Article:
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  11. 45 Dragoon

    45 Dragoon Member

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    Thank you .38 Special but, I'm just passing along information and hoping it will help!!

    Mike
     
  12. denster

    denster Member

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    Mike has it correct except for one thing. Skip the heating and quenching. The hand is mild steel and will not harden nor is it supposed to. The hand is a wear part and needs be softer than the cylinder ratchet that it bears against. Soft of course is a generic term the hand is tough enough to wear through thousands of cycles without appreciable change.
     
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  13. Jackrabbit1957

    Jackrabbit1957 Member

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    I case harden the ones I work on.
     
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  14. whughett

    whughett Member

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    Hah, mystery solved. Wondered what all those weird little indentations where.
     
  15. 45 Dragoon

    45 Dragoon Member

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    If this is the case, Colt, Ruger, S&W, Freedom Arms, et al . . . . all have it wrong. If you don't soften any of the hands in any of these revolvers, they will more than likely shatter because they are hardened. Mr. Jim Martin would be wrong as well. He's probably forgotten more about tuning than most will ever know. I've always hardened hands (as per instruction) and I would recommend that everyone do the same. You won't shoot enough to ever wear out a ratchet but you will change hands (if timing is important to you) often if you're an "active" shooter!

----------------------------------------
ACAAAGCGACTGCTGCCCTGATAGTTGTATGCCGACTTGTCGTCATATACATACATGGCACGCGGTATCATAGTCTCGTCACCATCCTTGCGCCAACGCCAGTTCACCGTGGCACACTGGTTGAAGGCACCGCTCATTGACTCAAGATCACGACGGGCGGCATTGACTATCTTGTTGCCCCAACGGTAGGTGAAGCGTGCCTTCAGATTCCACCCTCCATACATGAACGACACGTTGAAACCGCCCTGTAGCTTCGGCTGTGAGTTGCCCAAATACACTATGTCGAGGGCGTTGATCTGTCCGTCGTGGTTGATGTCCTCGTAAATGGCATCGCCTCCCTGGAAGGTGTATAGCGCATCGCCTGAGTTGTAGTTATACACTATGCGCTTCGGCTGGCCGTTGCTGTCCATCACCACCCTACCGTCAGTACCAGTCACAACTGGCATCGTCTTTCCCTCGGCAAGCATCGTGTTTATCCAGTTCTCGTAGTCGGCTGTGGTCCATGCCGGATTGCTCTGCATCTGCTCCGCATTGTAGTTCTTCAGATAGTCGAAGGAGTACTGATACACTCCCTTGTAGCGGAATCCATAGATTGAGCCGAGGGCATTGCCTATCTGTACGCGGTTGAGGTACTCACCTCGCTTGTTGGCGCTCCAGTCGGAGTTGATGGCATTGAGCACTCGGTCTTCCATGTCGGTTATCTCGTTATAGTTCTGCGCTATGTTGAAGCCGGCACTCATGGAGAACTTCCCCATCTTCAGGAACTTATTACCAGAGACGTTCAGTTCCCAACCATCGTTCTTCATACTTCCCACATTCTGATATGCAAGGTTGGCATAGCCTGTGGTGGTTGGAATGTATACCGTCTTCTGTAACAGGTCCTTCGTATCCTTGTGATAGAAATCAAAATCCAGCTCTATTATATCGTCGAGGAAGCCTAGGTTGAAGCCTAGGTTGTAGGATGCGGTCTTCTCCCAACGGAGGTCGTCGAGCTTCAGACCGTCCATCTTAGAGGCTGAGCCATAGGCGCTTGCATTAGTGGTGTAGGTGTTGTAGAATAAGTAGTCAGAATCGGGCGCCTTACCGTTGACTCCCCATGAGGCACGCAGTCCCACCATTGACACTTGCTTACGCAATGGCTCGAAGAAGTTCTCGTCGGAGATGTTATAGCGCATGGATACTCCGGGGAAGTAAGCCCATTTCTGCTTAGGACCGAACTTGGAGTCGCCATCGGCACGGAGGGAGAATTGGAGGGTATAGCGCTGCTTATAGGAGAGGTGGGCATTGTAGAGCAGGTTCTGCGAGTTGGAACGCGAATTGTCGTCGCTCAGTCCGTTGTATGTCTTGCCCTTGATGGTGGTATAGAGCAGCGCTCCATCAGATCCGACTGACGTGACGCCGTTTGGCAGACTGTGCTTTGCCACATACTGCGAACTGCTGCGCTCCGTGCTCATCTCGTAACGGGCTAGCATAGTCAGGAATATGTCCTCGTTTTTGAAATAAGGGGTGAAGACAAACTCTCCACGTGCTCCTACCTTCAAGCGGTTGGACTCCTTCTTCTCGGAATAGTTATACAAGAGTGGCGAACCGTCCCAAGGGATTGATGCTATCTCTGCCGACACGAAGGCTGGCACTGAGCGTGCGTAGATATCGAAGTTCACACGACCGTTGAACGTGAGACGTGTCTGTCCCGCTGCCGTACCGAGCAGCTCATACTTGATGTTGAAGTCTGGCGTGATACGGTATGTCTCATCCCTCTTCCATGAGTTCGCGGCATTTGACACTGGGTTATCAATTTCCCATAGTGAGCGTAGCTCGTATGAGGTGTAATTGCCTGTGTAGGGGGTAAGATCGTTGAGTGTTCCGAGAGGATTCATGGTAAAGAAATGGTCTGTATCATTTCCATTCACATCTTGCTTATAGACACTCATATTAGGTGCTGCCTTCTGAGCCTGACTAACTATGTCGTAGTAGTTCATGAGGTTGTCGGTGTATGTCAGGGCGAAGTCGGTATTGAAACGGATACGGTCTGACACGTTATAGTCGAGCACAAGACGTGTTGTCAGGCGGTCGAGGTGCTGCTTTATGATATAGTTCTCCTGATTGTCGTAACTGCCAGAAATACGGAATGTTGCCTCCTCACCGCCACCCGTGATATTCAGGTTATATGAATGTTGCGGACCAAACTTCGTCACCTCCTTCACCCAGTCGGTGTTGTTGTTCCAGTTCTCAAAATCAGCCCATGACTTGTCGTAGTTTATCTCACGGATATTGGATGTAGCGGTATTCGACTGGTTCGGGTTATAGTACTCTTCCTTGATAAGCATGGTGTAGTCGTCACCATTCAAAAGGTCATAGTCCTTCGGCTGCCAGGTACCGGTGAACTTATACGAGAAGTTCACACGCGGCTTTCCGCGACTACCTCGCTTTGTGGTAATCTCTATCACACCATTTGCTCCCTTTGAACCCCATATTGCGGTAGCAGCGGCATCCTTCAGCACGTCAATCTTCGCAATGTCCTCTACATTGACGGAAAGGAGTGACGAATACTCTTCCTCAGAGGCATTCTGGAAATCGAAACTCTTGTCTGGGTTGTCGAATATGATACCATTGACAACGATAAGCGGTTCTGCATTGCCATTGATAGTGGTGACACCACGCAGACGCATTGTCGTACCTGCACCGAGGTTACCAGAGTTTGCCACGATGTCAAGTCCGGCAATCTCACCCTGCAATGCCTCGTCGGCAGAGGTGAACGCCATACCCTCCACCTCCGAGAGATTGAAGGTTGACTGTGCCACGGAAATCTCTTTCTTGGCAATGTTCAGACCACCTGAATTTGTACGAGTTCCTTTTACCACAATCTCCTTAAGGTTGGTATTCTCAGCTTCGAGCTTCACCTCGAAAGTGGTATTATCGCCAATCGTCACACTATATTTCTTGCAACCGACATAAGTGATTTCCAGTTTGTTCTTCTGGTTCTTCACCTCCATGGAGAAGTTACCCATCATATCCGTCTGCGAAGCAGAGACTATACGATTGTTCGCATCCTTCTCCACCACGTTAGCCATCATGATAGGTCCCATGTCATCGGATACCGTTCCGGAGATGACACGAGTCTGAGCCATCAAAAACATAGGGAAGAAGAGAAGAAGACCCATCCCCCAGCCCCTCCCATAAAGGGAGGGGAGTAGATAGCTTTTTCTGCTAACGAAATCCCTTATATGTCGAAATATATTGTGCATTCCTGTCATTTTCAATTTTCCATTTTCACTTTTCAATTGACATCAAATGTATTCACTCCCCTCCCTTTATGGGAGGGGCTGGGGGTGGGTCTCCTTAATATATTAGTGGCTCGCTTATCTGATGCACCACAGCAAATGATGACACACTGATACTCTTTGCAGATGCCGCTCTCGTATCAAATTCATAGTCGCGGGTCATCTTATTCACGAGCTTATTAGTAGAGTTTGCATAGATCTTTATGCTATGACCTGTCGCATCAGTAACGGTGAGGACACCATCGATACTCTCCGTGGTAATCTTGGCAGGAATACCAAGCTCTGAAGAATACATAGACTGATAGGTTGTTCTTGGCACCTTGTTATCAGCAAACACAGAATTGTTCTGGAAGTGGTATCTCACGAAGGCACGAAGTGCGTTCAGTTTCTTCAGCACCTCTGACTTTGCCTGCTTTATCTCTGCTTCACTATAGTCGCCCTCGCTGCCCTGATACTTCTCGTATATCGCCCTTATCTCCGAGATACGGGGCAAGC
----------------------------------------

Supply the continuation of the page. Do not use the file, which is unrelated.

I'll keep doing what I'm doing.

    Mike

    I'll add a little more : hands that I've hardened ( making the wrong choice thinking they were long enough to dress) and then deciding to get away with one more "stretching" without softening, always break!! So, this steel that won't harden will shatter after you harden it. I know it sounds funny but, softening the hand before stretching will allow you to stretch it, but after you harden it, it will shatter . . . go figure. The great thing is I'm just a dumb tuner and don't need to know what steel any particular part is made of which frees me from "over analyzing" every step that I do. I just know if you get a new hand from VTI (or anyone else) and try to stretch it without softening first, will more than likely break or crack.
     
    Last edited: Oct 24, 2019
  16. TheOutlawKid

    TheOutlawKid Member

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    Mr. mike....so you have lengthen about 90% of the hands on all the cap and ball revolvers you work on? Do they come too short from factory? Ive only had to change and fit a hand once and i just had to shorten it a hair...but that short amount i took off made a.huge difference....before shortening it the gun would just lock up when cyled and over cycle. So i got to shaving off a little bit at a time till it worked. How can i tell if my stock hand is too short and needs to be stretched? Cuz all my guns cycle and seem to be timed just Fine but im curious if "just fine" is actually bad timing and it can be improved upon. I did notice that the hand i replaced and shortened makes the gun lock up tight when i cycle it...like once i pull the hammer back to full cock it wont go any further..but my other guns i can put in full cock and still press the hammer back a small amount. So did i leave my hand too long on that one gun, or are my other guns hands too short? Not sure if im supposed to be able to move the hammer back further after im already in full cock. Thanks mike!
     
  17. 45 Dragoon

    45 Dragoon Member

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    Yep, . . . . . . stretch marks!!!! Lol!!

    Mike
     
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  18. 45 Dragoon

    45 Dragoon Member

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    Outlawkid,